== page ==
Some Unsolicited Advice for Writers


You can always find people who will tell you what’s wrong with your writing. They’re dying to tell you, as a matter of fact. They can’t wait to flip over that last page and start formulating constructive criticism to explain how to improve your book. They may have the best of intentions — even as their comments make you crumble before their very eyes.

Didn’t they know you just wanted to hear them say it was great? Didn’t they know all anyone wants is to be loved? And published?

A Picture of a eBook

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My Best Piece of Advice:

Now that the internet has made publishing possible by turning a Word file into HTML and the stigma of self-publishing isn’t what it used to be, the main problem that remains is getting that love. So you have to learn to love yourself. This might involve years of therapy, some ugly arguments with your parents, perhaps a divorce and a trip to an ashram in India. In any case, you must do everything in your power to keep honing your craft and realize it’s the process of writing, not the finished product, that’s important

My fingers thought I was supposed to write that, but my best piece of advice is actually something else.

My Actual Best Piece of Advice:

You have to be your own worst critic.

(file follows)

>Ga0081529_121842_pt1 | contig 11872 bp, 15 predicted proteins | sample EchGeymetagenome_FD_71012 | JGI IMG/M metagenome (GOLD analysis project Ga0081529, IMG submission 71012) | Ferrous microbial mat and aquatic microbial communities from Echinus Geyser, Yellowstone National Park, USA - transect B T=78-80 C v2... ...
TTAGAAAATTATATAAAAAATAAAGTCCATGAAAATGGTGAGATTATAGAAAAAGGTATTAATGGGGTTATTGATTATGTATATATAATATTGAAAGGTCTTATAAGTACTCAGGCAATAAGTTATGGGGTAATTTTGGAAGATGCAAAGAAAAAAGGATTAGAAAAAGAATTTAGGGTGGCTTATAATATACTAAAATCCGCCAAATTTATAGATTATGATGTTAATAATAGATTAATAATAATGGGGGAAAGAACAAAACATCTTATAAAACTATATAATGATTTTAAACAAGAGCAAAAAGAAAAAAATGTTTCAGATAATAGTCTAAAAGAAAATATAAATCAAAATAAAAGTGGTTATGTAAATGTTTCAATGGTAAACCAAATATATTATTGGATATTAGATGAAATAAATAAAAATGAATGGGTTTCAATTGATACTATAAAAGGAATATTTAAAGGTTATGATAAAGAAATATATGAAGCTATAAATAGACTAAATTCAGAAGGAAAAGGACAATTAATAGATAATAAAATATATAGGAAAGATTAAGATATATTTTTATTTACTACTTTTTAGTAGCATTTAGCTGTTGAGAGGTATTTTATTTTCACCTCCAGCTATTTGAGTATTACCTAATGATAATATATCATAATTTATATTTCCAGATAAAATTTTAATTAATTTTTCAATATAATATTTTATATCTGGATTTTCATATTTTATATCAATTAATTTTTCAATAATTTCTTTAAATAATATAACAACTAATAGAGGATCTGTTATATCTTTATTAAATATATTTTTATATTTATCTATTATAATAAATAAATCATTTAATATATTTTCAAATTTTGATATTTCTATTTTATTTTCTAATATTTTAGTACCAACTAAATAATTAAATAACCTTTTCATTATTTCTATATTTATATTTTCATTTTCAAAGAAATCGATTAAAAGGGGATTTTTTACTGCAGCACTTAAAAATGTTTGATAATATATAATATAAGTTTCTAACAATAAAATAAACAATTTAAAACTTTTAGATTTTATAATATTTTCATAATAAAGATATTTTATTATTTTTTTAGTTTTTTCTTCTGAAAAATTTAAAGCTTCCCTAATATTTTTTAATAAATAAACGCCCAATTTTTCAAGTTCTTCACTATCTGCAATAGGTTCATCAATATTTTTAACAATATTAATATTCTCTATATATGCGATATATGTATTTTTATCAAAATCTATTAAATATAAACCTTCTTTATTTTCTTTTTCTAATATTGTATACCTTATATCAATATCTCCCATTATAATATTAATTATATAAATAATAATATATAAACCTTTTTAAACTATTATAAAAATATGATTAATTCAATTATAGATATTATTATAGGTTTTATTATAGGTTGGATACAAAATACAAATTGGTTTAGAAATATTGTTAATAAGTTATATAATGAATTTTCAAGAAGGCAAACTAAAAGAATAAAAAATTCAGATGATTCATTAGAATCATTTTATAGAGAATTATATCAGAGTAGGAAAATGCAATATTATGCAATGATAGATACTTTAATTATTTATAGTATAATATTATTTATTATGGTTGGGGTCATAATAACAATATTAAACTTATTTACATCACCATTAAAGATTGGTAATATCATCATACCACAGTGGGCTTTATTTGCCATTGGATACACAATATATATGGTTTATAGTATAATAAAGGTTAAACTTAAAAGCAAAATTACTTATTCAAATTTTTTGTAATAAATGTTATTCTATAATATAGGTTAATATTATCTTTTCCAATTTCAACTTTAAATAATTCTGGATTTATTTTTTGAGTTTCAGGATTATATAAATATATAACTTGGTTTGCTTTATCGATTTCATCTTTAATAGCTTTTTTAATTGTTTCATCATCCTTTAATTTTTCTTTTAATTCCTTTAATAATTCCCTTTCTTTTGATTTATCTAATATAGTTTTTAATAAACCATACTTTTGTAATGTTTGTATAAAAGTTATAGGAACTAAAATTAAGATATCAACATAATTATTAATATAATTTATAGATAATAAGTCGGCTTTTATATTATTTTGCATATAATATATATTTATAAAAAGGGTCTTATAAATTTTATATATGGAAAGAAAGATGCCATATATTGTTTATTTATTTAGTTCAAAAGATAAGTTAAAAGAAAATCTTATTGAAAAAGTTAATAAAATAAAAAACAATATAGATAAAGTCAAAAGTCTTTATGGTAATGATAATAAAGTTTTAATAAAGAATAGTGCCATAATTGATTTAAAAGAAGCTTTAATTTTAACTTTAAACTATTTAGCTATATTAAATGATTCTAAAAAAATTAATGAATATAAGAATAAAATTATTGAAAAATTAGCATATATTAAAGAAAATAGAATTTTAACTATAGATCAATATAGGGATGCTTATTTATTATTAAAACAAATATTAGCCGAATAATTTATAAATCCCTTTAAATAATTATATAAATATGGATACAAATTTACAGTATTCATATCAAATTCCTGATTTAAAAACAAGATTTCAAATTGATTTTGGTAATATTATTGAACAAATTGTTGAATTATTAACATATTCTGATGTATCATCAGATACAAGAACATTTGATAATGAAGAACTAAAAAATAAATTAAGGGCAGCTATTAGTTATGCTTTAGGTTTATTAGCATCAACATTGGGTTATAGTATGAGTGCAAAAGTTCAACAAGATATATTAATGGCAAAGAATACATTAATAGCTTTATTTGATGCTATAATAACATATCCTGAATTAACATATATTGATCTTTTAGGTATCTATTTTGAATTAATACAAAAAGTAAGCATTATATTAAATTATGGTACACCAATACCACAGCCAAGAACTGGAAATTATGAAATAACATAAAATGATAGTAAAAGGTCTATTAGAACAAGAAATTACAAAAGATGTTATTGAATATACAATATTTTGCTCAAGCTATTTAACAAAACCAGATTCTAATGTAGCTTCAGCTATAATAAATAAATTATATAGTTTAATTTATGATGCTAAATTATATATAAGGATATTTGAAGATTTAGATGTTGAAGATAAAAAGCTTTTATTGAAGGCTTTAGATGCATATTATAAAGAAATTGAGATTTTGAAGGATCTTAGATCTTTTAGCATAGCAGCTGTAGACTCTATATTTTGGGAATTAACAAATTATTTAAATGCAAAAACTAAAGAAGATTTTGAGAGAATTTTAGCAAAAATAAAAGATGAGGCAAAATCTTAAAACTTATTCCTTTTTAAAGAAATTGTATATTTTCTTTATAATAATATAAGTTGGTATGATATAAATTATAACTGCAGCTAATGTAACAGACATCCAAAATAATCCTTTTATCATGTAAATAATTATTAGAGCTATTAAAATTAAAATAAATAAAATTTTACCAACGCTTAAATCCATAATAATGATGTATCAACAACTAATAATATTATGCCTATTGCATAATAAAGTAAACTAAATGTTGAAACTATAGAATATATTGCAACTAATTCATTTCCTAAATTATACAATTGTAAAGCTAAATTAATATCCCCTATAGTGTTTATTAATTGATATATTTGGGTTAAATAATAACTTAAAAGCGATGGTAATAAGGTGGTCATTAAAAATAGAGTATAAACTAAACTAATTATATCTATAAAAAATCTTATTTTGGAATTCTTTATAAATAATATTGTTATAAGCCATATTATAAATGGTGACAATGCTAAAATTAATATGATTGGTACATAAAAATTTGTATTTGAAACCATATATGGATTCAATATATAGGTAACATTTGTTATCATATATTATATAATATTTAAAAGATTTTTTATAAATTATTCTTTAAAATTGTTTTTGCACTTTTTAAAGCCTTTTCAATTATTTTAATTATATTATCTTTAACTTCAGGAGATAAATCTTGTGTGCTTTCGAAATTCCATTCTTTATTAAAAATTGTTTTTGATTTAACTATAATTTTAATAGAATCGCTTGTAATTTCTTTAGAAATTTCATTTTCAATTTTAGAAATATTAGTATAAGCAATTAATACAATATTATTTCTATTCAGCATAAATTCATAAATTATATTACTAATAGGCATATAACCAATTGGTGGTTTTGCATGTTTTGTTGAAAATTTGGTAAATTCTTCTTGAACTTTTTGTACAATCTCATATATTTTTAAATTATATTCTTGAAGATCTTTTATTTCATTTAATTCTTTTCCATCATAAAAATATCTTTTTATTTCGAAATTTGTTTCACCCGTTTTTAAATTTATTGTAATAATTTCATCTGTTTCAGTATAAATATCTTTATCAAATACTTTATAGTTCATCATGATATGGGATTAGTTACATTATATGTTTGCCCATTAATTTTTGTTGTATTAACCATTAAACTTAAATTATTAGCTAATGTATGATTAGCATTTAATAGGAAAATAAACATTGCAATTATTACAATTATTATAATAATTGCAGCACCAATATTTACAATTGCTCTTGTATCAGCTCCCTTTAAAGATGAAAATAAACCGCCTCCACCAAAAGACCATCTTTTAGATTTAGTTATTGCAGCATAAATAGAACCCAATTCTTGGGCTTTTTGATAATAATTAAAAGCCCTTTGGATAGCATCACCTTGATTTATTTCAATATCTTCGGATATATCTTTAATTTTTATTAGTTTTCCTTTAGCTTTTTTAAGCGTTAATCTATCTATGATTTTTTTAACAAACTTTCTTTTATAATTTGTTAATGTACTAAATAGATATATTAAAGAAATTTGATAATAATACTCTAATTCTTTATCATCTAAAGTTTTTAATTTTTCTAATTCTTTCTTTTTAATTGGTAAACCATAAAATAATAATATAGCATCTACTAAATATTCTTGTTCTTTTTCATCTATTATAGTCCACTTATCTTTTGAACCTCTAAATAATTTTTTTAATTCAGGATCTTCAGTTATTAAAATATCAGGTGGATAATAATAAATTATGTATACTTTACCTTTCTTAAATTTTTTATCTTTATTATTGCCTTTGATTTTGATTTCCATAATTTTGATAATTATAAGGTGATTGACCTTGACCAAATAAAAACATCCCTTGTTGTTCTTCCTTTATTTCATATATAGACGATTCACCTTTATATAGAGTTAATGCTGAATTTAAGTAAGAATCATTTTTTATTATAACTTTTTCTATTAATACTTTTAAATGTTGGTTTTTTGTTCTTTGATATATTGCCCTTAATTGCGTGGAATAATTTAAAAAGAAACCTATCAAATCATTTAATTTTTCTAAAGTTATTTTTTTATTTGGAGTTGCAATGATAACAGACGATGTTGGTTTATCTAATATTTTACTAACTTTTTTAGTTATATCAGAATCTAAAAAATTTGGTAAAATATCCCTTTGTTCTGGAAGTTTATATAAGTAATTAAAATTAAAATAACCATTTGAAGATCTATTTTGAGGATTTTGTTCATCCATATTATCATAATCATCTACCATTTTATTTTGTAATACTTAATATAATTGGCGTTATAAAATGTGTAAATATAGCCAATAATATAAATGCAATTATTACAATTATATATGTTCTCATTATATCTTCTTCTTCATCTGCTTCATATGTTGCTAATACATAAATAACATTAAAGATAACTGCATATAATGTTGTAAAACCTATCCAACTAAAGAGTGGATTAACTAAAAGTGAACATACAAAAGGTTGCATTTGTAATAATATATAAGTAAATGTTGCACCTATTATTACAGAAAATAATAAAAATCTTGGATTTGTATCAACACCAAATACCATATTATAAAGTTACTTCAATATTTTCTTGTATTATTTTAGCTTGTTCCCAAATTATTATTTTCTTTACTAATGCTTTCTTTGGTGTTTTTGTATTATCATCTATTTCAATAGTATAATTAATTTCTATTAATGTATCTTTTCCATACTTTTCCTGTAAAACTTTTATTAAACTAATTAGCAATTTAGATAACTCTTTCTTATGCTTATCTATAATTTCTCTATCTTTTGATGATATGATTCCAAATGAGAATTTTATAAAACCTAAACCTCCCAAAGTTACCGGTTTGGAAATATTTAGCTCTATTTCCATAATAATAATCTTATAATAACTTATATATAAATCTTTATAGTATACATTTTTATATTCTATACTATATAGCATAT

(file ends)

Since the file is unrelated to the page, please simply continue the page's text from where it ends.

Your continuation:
Why?

Because nothing will improve your novel more than harnessing that need to be loved into your efforts to rewrite that book. It’s like getting married in Vegas while you’re still drunk.  If you love your prose too soon, you won’t be able to see what’s wrong with it. So yes, I’m telling you to get to know your novel better before committing to the submission process, shack up together for awhile, and learn its foibles so you can make intelligent decisions.

Then you can show it to other people for feedback and crumble before their eyes as they tell you everything that’s wrong with it.

But remember… this is your show to run. That means you need to develop a critical eye so you can tell yourself what isn’t working. Then, when you take it to someone else and he tells you how lousy it is, you can be grateful: at least he didn’t see the previous draft. (Unless your newest draft just made it worse, of course.)

 

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